Morris stays away from meat and most dairy products, which is contrary to what the rest of the family eats.

“My family, they’re huge carnivores so it’s hard to eat with them. They tease me about being an herbivore,” she said. “They support me though.”

When her family is having hamburgers on the grill, Morris is eating her favorite black bean burgers and hummus made from garbanzo beans, sesame butter — tahini, garlic and olive oil, with a little salt and lemon.

“I have a list of what I can eat, what I should eliminate and what I need to avoid taped in my closet so I can check it when I get dressed,” Morris said. “It’s fun to experiment with recipes, but sometimes the house smells of garlic.”

In addition to reading “The China Study” a recent movie about cooking, “Julie & Julia,” inspired Morris to cook with more flair and color.

“Vegetables are very colorful. They aren’t just green or brown. Look at tomatoes, carrots, peppers, squashes, beans and grains. They’re full of color,” Morris said.

Morris has eaten a vegetarian diet for about 10 months. She has noticed some changes such as feeling more energetic and not so heavy. Morris has also lost about seven pounds, even though she was not overweight.

Morris is using her education about vegetarian eating and putting it to use for her college education. She is in her junior year as a home-schooled student and is taking online college classes from Grand Canyon University. Morris is trying to earn one of two $5,000 a year scholarships from the Vegetarian Resource Group.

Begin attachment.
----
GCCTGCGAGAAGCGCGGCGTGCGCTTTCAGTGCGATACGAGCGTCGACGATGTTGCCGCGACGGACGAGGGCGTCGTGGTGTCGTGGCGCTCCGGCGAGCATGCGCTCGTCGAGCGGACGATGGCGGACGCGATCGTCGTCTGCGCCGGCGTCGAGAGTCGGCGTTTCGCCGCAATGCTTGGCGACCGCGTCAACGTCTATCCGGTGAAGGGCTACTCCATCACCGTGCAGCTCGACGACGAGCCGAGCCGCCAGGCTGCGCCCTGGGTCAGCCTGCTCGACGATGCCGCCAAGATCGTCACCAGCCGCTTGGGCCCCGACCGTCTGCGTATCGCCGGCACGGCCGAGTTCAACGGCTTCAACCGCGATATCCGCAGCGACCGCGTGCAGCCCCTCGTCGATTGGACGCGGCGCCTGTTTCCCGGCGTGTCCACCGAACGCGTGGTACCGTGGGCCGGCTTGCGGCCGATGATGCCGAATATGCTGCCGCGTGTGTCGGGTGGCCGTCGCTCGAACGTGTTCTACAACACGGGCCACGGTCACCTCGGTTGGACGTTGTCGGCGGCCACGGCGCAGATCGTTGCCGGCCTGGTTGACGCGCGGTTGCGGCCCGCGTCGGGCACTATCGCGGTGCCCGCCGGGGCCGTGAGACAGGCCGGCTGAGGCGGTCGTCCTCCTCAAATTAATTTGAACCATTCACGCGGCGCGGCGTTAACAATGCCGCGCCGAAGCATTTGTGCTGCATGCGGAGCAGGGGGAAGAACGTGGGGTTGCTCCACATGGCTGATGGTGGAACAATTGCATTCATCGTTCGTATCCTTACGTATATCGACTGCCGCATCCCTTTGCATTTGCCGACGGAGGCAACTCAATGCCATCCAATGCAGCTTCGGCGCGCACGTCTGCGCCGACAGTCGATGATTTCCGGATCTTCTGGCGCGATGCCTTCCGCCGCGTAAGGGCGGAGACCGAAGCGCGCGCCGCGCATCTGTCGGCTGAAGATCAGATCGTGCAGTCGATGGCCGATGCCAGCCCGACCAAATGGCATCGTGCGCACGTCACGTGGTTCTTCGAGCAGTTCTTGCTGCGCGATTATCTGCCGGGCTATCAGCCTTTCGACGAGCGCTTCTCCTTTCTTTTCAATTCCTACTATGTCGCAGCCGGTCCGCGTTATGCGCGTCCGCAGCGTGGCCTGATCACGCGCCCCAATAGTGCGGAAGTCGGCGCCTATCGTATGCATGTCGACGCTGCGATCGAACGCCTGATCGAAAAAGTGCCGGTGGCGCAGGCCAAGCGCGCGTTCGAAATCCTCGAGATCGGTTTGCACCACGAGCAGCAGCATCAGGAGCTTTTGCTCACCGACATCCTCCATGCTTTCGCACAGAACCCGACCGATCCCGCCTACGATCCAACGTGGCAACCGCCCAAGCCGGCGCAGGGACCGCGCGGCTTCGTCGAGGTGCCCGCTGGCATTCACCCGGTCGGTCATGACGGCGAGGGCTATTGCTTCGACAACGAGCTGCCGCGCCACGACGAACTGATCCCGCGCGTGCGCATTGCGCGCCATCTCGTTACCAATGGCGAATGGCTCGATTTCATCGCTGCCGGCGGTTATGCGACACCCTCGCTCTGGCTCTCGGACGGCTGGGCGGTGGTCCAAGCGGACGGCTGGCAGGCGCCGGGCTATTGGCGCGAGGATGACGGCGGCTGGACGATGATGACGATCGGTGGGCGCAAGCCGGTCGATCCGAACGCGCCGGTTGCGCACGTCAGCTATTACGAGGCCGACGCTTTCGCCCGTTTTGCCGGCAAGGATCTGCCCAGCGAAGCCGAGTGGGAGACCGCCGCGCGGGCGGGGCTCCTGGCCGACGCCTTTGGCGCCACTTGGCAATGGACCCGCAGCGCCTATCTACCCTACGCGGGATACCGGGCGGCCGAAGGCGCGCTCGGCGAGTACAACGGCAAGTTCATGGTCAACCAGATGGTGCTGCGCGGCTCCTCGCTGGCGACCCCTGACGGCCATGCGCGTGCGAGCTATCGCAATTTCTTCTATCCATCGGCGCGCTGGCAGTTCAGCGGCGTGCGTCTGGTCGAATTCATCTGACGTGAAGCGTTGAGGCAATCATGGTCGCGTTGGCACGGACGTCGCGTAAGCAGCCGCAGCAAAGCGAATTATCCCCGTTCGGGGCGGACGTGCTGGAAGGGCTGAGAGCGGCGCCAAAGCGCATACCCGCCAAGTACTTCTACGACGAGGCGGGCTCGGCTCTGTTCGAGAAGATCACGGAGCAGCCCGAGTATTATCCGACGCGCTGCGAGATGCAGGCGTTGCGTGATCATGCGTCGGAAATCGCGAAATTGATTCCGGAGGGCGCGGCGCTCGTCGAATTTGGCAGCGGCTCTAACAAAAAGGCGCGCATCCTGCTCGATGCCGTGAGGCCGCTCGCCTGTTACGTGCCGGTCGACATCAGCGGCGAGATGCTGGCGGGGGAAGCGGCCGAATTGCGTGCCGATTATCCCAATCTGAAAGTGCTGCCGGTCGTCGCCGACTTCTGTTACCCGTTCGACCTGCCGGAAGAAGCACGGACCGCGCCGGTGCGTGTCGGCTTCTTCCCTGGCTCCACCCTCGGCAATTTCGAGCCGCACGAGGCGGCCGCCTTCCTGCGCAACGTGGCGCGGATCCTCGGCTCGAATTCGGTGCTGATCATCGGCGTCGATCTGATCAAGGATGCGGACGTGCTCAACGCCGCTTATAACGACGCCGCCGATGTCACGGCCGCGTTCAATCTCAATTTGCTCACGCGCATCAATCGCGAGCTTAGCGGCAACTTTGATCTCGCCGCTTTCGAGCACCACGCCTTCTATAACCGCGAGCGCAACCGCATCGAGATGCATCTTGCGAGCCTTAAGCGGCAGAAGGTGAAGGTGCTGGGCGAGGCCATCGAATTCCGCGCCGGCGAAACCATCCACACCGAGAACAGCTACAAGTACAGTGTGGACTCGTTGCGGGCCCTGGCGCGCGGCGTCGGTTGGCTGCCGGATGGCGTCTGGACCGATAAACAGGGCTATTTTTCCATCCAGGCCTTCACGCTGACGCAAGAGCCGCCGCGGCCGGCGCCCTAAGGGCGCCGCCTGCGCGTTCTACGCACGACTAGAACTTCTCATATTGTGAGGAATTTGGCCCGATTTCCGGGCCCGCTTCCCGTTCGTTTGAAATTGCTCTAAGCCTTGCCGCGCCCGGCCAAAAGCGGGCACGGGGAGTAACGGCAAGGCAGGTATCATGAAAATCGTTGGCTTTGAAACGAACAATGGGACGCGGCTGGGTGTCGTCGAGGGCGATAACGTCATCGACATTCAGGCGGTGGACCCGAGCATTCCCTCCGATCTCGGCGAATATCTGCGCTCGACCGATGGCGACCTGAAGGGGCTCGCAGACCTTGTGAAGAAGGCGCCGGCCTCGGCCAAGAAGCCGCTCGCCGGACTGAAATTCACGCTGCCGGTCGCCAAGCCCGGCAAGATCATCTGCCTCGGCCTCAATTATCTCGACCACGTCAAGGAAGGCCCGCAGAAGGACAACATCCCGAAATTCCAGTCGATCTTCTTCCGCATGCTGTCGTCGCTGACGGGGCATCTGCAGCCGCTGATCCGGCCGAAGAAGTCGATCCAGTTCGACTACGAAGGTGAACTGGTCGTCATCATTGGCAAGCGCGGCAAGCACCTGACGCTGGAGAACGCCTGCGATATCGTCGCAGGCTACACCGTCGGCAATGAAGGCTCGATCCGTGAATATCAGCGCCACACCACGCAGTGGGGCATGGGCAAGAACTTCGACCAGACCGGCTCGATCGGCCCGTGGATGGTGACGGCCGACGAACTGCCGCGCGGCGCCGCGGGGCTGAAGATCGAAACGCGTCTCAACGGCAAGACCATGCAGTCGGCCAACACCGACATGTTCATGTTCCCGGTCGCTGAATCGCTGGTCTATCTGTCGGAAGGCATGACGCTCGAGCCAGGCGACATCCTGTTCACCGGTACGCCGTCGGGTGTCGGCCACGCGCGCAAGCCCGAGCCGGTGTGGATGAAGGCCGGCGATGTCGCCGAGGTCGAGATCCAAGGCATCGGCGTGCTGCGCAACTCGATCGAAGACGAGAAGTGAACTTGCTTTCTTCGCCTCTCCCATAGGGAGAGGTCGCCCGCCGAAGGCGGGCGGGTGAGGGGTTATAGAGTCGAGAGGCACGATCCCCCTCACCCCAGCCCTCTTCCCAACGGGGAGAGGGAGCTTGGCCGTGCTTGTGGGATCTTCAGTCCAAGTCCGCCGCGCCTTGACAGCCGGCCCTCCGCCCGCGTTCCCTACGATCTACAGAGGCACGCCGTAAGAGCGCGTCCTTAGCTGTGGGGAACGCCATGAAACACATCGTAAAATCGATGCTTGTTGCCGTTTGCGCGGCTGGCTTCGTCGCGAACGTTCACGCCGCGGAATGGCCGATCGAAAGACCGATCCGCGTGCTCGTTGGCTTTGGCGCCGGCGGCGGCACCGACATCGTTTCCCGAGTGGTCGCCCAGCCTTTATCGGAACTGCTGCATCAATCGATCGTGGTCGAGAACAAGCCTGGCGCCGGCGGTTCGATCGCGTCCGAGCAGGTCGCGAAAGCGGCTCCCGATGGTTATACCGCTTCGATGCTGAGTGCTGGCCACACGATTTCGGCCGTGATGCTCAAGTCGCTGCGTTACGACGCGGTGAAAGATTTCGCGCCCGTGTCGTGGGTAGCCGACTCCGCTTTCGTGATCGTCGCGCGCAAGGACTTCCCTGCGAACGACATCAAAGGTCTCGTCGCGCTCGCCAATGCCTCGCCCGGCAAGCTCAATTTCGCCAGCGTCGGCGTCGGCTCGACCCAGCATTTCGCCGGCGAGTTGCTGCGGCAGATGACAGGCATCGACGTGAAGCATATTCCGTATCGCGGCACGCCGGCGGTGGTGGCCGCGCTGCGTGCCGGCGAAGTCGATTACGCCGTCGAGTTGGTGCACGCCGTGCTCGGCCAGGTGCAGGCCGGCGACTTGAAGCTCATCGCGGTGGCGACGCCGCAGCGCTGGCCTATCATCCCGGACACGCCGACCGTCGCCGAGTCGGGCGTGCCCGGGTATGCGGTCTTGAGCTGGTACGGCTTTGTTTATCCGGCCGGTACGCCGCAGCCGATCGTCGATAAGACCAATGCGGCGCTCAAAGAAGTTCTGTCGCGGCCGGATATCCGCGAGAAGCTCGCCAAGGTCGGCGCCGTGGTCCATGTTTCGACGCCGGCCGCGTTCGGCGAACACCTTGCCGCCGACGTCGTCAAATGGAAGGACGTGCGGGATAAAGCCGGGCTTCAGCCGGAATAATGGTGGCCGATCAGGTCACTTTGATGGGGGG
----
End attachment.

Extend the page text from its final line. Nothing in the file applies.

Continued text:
“I have to promote vegetarianism in the community and write an essay about my success and challenges,” Morris said. “I set up a Facebook and Twitter for Sedona vegetarians. People can read about what I’m doing,” Morris said.

Morris has a booth set up at the Sedona Community Farmers Market on Airport Mesa each Sunday and has produced a flier she distributes at local restaurants and grocery stores. At the farmers market Morris will have some recipes and fliers for people and will talk about the scholarship.

She knows something is working because some people who had seen her flier asked her father if Paige Morris was his daughter.

Morris’ goal is to attend Liberty University in Lynchburg, Va. She hopes they have a vegetarian group there but, if not, she will start one.

“I plan to continue my vegetarian lifestyle and my blogging about being a vegetarian college student,” she said.

Morris’ vision for the community is for meat eaters to be exposed to some great food, medical facts and the joy of the vegetarian lifestyle that will keep them coming back for more. She wants to share the benefits of the diet with people who may be unaware of all the many beneficial factors of a plant-based diet.

Morris needs the community’s help. Follow Sedona Vegetarians on Facebook, follow her on Twitter @SedonaVeggies or visit her Web site,